1. Is it unethical to link to an op-ed behind the NYT paywall, and then say “you have to read it” when any self-respecting reader of Ethics Alarm wouldn’t pay a dime to the NYT? Heck, I even hate to do their crossword puzzles anymore even if I can find them for free. (Tongue-in-cheek “is it unethical”, but it is a pain.)

      • Unethical? Probably not. Illegal? Probably yes.

        There’s an ever-shifting standard of “fair use” when it comes to quoting stuff like this. You’re in a better position than I am to determine what the current standard is.

        As I understand it, the current standard is to quote 75 words or less of the money shot. But I’m not an expert on this.

      • I’ll never see any of it behind a paywall. They claim to offer two free articles/month without a subscription. Somehow, despite having not visited their site even once in the preceding 30+ days, I am always greeted with a statement that I’ve already had my two articles and am sent to a subscription page.
        If I see something that links to the NYT, I don’t even try.
        I don’t know if this is unique to me.

        • If you right-click the link and select “open in incognito mode” you should be OK. The website doesn’t get identifying information from your browser, assumes you’re a new viewer, and uses a free view.

  2. “Today’s congressional Republicans are not a team; they have no captain and they have displayed their failings for all the world to see.

    The House Democrats, in contrast, reflect the Borg-like single mindedness of the Communist Party in the USSR.”

    If I, had to choose I’ll take the former because it will realize that it must get its act together to advance policy. The latter has no interest in changing to meet the needs of all citizens.

    In your observations you said McCarthy weakened himself by making the following concession:

    “One of the concessions McCarthy made to flip the party members voting against him was to alter House rules so a single member could trigger a challenge to his leadership. This not only gives tremendous leverage to Gaetz, but other incompetent and untrustworthy Republican members, like Margorie Taylor Greene, Paul Gosar, and even the unimaginably dishonest George Santos.”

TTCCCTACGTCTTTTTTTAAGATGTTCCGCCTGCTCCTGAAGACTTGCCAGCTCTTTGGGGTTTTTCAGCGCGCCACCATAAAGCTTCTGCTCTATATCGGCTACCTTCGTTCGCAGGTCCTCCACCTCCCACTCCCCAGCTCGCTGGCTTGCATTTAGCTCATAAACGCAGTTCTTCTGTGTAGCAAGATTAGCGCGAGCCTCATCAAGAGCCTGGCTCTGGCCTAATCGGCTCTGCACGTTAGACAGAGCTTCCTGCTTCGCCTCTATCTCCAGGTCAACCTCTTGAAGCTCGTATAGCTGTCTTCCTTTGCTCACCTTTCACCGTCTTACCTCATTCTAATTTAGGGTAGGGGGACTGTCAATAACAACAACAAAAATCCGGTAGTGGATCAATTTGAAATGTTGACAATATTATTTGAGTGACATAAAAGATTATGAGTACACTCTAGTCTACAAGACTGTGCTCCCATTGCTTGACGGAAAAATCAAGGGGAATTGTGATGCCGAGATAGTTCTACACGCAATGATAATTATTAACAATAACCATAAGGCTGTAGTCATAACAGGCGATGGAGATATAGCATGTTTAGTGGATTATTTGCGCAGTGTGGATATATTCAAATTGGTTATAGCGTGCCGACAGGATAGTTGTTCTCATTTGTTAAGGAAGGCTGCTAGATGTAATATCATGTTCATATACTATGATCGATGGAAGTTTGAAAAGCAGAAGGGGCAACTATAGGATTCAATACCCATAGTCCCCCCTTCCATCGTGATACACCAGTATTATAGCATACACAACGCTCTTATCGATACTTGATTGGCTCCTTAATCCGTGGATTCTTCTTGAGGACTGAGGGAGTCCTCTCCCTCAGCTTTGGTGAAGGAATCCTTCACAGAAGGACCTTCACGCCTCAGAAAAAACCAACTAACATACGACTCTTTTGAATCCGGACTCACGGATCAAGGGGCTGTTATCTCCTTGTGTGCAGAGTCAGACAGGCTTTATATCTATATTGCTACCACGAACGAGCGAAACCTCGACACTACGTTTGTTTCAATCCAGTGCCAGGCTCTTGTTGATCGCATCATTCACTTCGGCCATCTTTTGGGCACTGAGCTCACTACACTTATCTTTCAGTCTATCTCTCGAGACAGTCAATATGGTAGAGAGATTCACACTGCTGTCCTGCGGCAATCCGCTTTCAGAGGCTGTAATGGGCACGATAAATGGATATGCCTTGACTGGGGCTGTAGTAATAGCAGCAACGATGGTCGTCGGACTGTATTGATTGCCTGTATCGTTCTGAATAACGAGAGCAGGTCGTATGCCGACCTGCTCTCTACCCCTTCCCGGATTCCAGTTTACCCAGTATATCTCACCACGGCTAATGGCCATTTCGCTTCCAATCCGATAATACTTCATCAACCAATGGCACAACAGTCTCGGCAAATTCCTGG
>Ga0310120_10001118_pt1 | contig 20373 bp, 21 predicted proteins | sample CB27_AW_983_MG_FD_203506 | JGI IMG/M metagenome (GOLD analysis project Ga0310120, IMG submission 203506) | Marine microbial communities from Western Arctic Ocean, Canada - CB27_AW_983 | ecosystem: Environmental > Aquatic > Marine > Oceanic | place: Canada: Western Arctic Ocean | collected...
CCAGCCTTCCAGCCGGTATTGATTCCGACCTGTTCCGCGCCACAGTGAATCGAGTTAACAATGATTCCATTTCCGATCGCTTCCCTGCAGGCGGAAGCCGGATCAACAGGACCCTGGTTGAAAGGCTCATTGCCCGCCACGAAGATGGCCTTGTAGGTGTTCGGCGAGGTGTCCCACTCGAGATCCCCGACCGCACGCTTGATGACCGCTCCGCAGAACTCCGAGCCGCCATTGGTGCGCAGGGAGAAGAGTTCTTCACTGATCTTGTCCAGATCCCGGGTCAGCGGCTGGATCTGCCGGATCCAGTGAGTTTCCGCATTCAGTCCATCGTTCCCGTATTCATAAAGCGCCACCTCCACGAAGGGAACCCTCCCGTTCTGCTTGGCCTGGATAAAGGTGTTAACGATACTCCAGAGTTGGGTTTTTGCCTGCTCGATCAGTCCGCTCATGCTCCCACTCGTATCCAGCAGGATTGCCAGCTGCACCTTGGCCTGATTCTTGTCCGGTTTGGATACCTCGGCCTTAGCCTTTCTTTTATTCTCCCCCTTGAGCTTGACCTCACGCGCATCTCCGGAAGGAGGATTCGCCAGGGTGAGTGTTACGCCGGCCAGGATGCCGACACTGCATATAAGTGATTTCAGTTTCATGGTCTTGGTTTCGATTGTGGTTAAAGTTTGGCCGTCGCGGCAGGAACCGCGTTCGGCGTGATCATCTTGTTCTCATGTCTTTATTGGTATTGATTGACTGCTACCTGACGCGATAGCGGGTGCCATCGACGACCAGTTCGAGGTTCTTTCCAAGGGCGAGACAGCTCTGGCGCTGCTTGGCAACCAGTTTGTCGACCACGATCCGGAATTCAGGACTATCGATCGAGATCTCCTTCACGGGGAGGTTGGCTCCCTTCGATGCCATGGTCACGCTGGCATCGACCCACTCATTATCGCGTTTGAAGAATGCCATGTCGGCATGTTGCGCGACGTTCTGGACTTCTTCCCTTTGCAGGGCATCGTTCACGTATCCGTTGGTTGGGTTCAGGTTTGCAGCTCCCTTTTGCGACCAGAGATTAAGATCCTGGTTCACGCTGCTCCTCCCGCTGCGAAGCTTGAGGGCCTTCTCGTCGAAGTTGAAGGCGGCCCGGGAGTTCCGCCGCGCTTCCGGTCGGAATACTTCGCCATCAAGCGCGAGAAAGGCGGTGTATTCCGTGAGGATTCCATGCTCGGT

Yes, it could trigger a challenge, but such challenges would need to have broader support than simply one member. We should also consider the idea that this concession might prevent an exodus of the base from the party if McCarthy begins to be another Bohner or Ryan. It is simply a check on the Speaker. If I wanted an authoritarian Speaker who demands conformity just vote Democrat. We might want to consider that we have no idea what Speaker Pelosi gave up in obtaining unanimous conformity. It is easy to give up other people’s (taxpayers) money to get agreement. Promising more money to districts represented by Freedom Caucus politicians is antithetical to the ideals of that caucus so it is a non-starter.

    I for one, and I have heard others say they are done, supporting (sending money to) the RNC or the RSCC. McConnell, et al, have lost credibility among what I would call working class Republicans who favor more limited government. Even those of us who supported Trump but would prefer someone else now are willing to walk away from the Party if it is nothing more than the group that plays antagonist to the crony capitalists and Progressives in DC whose wealth is positively correlated to the size of government.

    The single biggest reason I did not want McCarthy has never been mentioned anywhere. He is third in line for the Presidency, and we need to make sure that should anything happen to the President and Vice President we should not be forced to be limited to another inarticulate and poor negotiator.

    • The paragraph that includes “. . . nothing more than the group that plays antagonist to the crony capitalists and Progressives . . .” should be . . .pretends to play the antagonist.

  3. Funny how things change. Remember Will Rogers saying, “I don’t belong to any organized political party. I’m a Democrat.” Who are all these people kidding? Every time I see a headline about GOP chaos, I want to say, “Fuck you.”

  4. McCarthy, it must be said, is no Humphrey: he is now a small, undistinguished and petty politician in a big job, the very epitome of the Peter Principle in action.

    Always falling short? Speaker McCarthy shares this one weird trick for accomplishing your goals.

  5. I disagree with the contention that McCarthy should have withdrawn.

    Was this embarrassing for the party? Sure. But let’s contextualize this a little. 20 Republicans dissenting from the choice of speaker is middle of the pack. Boehner had almost 30. The problem was that the midterms were closer than they really should have been.

    And while you could say “Yeah, but wasn’t it McCarthy’s job to get as many House seats as possible?” and be correct, it pays to remember that the party lost ground both Gubernatorially and in the Senate. More, it was McCarthy’s job to get those seats because he won the Republican primary for that position. I know it’s a different because there has to be a majority candidate, but this is like casually exchanging the Republican Nominee for President moments before the election. It’s not how things are done.

    McCarthy ran for months, raised hundreds of millions of dollars for the party, disproportionately overperformed his peers in other branches of government, and was being asked to step aside because Matt Gaetz and a cadre of idiots didn’t like the cut of his jib?

    And what, exactly, was the alternative? Ask Jim Jordan to give up the Judiciary Committee chair? He explicitly said he didn’t want it. Scalise? He also didn’t want it. Donalds? Fresh into his second term? Biggs? Banks? Hern? Zeldin? Zeldin wasn’t even in the House! Trump?! Really… Gaetz gave Trump a vote. So what? They collect McCarthy’s scalp and then what? Give the position to someone who really doesn’t want it? These people didn’t have a plan. They weren’t acting seriously, and this was serious business. They deserved to lose, capitulation wasn’t an option.